On June 18, 2020, the Governor of Florida signed SB 698, Reproductive Health Bill. The Bill covers:
The bill itself seems simple enough and the specific wording and reference is showed below:
456.072 Grounds for discipline; penalties; enforcement.—
(pp) Intentionally implanting a patient or causing a patient to be implanted with a human embryo without the recipient’s consent to the use of that human embryo, or inseminating a patient or causing a patient to be inseminated with the human reproductive material, as defined in s. 784.086, of a donor without the recipient’s consent to the use of human reproductive material from that donor.
456.51 Consent for pelvic examinations.—
(1) As used in this section, the term “pelvic examination” means the series of tasks that comprise an examination of the vagina, cervix, uterus, fallopian tubes, ovaries, rectum, or external pelvic tissue or organs using any combination of modalities, which may include, but need not be limited to, the health care provider’s gloved hand or instrumentation.
(2) A health care practitioner, a medical student, or any other student receiving training as a health care practitioner may not perform a pelvic examination on a patient without the written consent of the patient or the patient’s legal representative executed specific to, and expressly identifying, the pelvic examination, unless:
(a) A court orders performance of the pelvic examination for the collection of evidence; or
(b) The pelvic examination is immediately necessary to avert a serious risk of imminent substantial and irreversible physical impairment of a major bodily function of the patient.
All in all the end result was that as of July 1st, 2020, healthcare practitioners, medical students, or any other students receiving training as a healthcare practitioner who will be performing a pelvic examination must first obtain written consent of the patient or patient’s legal representative.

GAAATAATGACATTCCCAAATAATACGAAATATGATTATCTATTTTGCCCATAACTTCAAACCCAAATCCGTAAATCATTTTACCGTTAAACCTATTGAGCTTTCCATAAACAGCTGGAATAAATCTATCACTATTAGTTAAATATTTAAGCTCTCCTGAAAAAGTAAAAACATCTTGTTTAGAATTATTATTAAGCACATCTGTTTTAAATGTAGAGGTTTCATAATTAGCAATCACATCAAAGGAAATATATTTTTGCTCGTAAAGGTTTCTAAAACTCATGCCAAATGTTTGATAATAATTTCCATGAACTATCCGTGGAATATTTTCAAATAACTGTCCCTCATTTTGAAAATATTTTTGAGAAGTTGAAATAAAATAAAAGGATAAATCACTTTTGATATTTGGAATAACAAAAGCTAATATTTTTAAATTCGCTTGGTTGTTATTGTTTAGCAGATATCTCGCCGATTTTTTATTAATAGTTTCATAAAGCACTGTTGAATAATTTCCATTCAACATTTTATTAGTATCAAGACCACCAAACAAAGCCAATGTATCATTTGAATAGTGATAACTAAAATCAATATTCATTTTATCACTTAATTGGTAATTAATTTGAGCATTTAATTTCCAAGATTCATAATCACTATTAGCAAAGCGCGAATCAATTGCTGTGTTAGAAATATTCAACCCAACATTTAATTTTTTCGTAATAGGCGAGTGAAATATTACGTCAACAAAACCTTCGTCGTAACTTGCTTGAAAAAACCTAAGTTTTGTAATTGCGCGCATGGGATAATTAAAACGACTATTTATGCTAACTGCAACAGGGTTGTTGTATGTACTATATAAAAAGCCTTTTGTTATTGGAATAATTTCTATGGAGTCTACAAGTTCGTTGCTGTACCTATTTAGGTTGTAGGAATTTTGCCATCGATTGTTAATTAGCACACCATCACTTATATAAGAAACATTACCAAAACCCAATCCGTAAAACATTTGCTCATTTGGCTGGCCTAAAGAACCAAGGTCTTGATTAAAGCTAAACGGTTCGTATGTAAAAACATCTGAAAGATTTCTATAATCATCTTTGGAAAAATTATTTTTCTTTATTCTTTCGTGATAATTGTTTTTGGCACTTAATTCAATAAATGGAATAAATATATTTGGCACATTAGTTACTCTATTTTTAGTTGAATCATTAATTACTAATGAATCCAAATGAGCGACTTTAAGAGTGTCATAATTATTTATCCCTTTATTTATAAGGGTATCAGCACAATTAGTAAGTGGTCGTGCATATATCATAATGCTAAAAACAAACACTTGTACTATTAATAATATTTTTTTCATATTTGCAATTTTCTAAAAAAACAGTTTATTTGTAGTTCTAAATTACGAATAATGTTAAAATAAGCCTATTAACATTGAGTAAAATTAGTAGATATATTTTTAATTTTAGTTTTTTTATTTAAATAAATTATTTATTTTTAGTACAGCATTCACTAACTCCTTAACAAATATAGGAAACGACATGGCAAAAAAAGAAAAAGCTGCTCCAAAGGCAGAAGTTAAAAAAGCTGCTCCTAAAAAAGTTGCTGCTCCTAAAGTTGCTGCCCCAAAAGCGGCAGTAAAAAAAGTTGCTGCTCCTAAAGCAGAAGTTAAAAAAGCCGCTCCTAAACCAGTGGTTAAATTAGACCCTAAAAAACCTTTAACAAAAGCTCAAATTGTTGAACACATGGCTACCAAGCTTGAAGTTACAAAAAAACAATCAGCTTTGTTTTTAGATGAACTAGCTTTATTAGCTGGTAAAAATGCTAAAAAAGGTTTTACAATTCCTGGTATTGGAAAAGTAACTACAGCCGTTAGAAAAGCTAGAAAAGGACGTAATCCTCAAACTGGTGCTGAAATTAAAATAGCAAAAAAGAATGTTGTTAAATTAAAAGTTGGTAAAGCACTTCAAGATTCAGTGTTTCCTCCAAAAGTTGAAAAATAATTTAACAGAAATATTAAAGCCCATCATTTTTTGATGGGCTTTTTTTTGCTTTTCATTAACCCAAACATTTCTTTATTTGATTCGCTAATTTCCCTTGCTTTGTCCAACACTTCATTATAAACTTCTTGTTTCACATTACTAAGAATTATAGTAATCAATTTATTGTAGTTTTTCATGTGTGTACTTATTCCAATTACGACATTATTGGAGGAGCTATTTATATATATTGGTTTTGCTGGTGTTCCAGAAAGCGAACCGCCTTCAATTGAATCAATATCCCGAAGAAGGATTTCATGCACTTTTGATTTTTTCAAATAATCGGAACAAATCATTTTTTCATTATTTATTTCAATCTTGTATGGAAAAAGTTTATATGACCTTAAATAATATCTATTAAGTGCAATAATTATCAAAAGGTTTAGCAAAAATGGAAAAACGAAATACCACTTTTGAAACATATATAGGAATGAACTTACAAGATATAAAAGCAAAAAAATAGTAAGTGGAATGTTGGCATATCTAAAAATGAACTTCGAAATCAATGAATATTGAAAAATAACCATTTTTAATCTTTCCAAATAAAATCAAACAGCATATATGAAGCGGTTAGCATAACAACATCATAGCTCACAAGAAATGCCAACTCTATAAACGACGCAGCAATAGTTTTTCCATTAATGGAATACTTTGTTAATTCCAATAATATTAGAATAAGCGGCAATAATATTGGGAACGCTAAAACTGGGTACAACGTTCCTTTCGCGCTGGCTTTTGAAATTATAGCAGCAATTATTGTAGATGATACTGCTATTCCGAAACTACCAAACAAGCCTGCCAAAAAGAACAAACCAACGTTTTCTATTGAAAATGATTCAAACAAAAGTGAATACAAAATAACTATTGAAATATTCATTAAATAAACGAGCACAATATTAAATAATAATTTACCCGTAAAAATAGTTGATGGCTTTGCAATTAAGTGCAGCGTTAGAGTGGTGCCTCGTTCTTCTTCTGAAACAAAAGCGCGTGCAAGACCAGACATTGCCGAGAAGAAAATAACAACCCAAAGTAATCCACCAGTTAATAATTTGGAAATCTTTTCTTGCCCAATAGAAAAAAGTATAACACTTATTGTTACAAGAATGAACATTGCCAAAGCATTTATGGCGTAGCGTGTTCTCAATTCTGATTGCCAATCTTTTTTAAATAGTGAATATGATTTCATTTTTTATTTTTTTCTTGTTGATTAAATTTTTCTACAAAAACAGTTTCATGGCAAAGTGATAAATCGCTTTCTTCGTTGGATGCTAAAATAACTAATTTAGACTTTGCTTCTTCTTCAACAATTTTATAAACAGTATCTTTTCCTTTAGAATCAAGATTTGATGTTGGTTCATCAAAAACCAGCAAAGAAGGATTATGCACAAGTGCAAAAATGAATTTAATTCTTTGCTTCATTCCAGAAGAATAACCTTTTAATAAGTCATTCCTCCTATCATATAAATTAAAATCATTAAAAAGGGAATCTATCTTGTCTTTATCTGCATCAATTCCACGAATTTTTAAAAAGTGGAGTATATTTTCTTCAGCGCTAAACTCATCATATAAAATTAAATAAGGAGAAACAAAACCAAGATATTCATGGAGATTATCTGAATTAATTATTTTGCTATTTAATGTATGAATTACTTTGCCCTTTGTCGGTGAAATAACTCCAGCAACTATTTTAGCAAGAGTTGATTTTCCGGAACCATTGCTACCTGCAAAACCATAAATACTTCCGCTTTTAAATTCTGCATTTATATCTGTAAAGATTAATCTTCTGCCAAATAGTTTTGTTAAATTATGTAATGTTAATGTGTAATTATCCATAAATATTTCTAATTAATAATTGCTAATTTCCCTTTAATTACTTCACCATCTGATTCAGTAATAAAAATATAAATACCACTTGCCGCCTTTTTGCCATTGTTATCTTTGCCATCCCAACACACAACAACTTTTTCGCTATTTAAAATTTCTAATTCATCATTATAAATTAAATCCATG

This pelvic examination written consent cannot be general in nature and has to be “executed specific to, and expressly identifying the pelvic examination.” This written consent requirement applies to all pelvic examinations regardless of location and the same covers examinations conducted with or without anesthesia.
As noted above, there are two exceptions where consent is not required:
The law did not mention the consequences of anyone performing a pelvic examination without consent. However, on October 2, 2020 the Florida Board of Medicine answered some questions posted by the Florida Medical Association regarding this bill.
Q: Does the written consent requirement for a pelvic examination apply to male patients?
Q: Is a separate written consent required each and every time a pelvic examination is performed or can the consent cover multiple examinations during the course of treatment (for example labor and delivery)?
A: The Board did not answer this question.
Q: Must each and every individual health care provider be listed by name on the consent form, or can the type of provider be identified?
A: The Board did not answer this question. In discussions, the Board stated that the statute was clear that each practitioner performing the pelvic examination must be listed on the consent. This would not include other healthcare providers who may be in the room to observe or assist.
Q: Does the consent requirement apply to visual examinations only?
Q: What are the consent requirements in an emergency situation?
A: The Board did not have the authority to answer this question.
There are still questions regarding this law, and we recommend all parties to be diligent in the execution of the same.